Toyota restarts production after cyberattack halt

Motor giant had shut down 14 Japanese plants after attack on key supplier

Toyota’s Tsutsumi car assembly plant in Toyota, near Nagoya, central Japan, which was among those shut down on Tuesday following a cyberattack on a key supplier. Photograph: Franck Robichon/EPA

Toyota will restart domestic production from Wednesday after a cyberattack on a supplier ground the motor giant's factories to a halt, sparking concerns about vulnerability in Japan's Inc's supply chain.

No information was available about who was behind the attack, nor the motive. It came just after Japan joined Western allies in clamping down on Russia in response to the invasion of Ukraine, although it was unclear whether the attack was related.

Cybersecurity has emerged as a key area of concern in Japan, where government critics say responses to hacking threats have been hampered by a fractured approach. An attack on a hitherto obscure supplier was enough to bring one of the world’s mightiest manufacturers to a domestic standstill.

Toyota’s production lines will be switched back on at its 14 factories across Japan on Wednesday, the company said in a statement. Tuesday’s suspension hit output of around 13,000 vehicles.


Japanese factories account for about a third of Toyota's production. The shutdown included some plants operated by Toyota-affiliated Hino Motors and Daihatsu Motor.

Plastic parts

Kojima Industries, which provides plastic parts and electronic components to the automaker, said it had discovered an error at one of its file servers on Saturday. After rebooting the server, it confirmed it had been infected with a virus, and found a threatening message, it said in a separate statement.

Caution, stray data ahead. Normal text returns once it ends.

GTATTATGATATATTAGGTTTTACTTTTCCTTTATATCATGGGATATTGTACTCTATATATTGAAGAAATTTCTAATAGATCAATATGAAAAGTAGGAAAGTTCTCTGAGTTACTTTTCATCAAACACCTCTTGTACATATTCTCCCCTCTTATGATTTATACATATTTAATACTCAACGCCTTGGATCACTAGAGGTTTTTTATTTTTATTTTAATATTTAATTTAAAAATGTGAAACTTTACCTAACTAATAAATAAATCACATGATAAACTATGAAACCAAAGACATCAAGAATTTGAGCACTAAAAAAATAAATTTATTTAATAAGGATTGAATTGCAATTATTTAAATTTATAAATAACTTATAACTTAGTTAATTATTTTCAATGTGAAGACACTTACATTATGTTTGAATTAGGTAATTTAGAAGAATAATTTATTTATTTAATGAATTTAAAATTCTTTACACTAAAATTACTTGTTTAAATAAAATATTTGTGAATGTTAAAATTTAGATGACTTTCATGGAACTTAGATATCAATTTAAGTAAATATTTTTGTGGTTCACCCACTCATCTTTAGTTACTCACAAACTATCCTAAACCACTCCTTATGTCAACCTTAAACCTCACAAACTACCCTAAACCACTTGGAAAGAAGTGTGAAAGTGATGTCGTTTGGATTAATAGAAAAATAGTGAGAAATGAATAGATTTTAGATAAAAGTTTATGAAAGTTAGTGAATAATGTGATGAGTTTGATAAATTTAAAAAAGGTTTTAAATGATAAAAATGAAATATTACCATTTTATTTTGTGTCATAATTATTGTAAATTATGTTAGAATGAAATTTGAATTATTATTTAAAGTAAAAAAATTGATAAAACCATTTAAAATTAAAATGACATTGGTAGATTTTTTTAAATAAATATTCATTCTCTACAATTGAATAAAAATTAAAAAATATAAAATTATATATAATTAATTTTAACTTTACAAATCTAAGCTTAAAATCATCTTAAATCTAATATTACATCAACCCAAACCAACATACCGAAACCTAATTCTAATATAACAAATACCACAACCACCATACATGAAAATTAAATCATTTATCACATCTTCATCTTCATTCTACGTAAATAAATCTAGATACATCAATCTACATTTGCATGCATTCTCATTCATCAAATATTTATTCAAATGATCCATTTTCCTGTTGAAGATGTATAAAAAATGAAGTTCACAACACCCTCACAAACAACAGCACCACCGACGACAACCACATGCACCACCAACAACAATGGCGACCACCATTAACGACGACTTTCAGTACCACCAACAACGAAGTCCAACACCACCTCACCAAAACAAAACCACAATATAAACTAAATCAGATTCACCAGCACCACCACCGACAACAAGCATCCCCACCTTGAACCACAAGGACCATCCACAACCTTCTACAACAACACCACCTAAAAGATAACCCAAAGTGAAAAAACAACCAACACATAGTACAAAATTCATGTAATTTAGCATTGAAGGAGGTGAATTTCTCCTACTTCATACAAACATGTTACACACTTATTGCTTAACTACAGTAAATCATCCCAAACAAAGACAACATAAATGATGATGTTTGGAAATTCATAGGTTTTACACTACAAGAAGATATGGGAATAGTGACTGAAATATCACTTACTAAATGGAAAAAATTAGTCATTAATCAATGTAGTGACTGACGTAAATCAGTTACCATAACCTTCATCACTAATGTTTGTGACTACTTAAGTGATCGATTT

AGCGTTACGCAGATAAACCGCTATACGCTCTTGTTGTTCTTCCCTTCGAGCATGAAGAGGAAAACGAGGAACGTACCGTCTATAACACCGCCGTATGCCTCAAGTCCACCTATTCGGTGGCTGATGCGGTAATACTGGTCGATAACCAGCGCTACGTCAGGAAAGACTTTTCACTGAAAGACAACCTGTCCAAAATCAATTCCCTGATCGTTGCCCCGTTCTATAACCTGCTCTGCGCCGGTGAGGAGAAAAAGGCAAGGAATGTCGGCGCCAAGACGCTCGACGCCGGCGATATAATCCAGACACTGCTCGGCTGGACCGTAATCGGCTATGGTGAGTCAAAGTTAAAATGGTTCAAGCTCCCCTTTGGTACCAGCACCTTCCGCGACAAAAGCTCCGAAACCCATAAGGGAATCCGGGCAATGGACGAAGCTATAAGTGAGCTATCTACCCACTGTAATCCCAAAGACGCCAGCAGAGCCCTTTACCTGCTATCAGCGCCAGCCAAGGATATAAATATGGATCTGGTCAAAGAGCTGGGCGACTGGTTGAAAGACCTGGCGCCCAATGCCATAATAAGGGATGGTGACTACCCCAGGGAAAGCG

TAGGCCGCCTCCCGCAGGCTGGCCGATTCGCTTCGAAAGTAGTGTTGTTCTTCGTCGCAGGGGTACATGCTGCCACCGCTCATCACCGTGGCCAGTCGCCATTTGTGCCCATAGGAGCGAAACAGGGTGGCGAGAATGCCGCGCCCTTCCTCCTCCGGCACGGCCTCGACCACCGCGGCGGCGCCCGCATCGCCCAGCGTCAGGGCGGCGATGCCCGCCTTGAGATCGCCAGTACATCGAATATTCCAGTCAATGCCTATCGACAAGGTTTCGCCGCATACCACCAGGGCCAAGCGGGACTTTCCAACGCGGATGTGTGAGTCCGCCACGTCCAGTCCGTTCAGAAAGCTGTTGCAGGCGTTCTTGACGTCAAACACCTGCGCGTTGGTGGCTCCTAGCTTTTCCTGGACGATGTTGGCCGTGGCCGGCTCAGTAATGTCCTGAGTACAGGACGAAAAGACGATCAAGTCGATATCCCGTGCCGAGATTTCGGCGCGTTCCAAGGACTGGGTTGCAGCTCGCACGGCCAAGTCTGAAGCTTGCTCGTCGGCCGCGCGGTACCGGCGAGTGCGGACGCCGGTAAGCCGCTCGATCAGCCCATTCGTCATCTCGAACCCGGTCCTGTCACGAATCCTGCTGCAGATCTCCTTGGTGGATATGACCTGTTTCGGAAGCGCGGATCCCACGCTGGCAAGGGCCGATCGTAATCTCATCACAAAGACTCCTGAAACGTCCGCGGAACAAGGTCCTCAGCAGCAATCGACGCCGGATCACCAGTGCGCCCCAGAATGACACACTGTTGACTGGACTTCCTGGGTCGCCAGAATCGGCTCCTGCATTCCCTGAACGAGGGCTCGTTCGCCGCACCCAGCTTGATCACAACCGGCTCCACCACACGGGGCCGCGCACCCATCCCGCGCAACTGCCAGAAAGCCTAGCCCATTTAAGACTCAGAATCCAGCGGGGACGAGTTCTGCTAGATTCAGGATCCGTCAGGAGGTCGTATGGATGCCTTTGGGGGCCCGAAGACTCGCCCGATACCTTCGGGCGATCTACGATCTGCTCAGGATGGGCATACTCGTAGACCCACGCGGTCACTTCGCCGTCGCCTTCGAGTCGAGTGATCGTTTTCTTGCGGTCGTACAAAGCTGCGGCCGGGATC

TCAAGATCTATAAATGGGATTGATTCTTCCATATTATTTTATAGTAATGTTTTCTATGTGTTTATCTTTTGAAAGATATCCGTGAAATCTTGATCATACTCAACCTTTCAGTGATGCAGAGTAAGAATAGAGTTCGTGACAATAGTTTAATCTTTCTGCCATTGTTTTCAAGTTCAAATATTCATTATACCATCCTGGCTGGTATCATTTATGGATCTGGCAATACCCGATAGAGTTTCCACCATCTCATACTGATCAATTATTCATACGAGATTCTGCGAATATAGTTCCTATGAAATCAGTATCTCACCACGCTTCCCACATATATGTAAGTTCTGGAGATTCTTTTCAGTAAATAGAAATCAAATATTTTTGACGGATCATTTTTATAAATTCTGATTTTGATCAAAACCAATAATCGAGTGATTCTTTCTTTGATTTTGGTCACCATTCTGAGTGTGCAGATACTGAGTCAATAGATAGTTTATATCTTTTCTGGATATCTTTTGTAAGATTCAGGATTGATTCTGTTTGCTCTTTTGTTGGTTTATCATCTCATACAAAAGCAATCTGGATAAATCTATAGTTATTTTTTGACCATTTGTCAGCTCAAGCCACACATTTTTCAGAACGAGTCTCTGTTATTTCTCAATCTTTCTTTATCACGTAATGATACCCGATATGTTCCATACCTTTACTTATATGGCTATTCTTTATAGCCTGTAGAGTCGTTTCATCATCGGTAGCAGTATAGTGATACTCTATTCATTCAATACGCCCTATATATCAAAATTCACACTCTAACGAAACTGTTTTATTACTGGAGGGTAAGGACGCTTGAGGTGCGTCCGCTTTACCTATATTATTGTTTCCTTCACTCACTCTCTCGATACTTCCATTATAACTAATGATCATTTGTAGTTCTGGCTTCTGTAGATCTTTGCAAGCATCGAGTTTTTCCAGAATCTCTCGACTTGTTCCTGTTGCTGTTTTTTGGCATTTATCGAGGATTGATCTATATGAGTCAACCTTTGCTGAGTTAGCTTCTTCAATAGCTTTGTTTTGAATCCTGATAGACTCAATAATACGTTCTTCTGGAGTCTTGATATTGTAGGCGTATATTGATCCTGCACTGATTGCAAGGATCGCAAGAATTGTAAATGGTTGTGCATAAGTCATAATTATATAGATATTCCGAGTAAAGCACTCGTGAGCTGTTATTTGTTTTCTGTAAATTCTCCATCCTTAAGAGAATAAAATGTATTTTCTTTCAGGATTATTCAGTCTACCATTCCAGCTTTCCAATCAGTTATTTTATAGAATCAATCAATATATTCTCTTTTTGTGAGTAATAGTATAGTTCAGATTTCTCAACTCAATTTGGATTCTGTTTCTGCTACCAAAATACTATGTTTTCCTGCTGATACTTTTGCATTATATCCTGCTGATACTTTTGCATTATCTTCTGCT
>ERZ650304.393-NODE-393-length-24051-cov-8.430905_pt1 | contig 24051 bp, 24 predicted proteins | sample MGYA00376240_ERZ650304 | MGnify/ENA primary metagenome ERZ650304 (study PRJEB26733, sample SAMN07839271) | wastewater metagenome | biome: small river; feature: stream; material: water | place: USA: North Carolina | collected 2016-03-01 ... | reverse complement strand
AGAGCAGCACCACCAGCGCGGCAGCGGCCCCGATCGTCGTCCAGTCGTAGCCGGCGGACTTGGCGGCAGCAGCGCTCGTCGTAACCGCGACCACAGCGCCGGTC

The message was written in English, a Kojima spokesperson told Reuters, but declined to give further details.

The system failure at Kojima meant the supplier was unable to ship parts, forcing Toyota, which does not stockpile components at its plants, to pause production, a Toyota spokesperson said.

The incident hinders Toyota’s efforts to return to full production following factory halts in January and February because of chip shortages and Covid-related disruptions.

Toyota, which had been relatively resilient to supply chain snags through most of the pandemic, has been trying to ramp up production to make up for lost output and meet soaring global demand for new vehicles.


Japanese government ministers said they were following the incident closely. While big companies have cybersecurity measures in place, the government is worried about small or mid-level subcontractors, the industry minister, Koichi Hagiuda, told reporters on Tuesday.

Reports of the powerful malware Emotet being used have increased since the first week of February 2022, according to the Japan computer emergency response team/coordination centre, which provides information on cybersecurity.

Emotet is used to gain access to a victim’s computer before then downloading additional malicious software, such as those designed to steal banking passwords, or ransomware which can lock a computer until an extortion fee is paid.

It was not clear whether Emotet was used on the Toyota supplier. Toyota declined to comment on whether it had detected early signs of a potential cyberattack or whether Emotet was responsible for paralysing its operation.

Kojima only supplies to Toyota and is a top-tier supplier of some parts, and a second-tier supplier of others, the Kojima spokesperson said. Toyota’s operations in Japan encompass a supply chain of 60,000 companies across four tiers.

Toyota said it would be able to resume operation by tapping into a back-up network between it and the supplier. It would take a week or two to fully restore the system, it said.

Toyota shares finished flat on Tuesday, underperforming a 1.2 per cent gain in the broader market. – Reuters / Bloomberg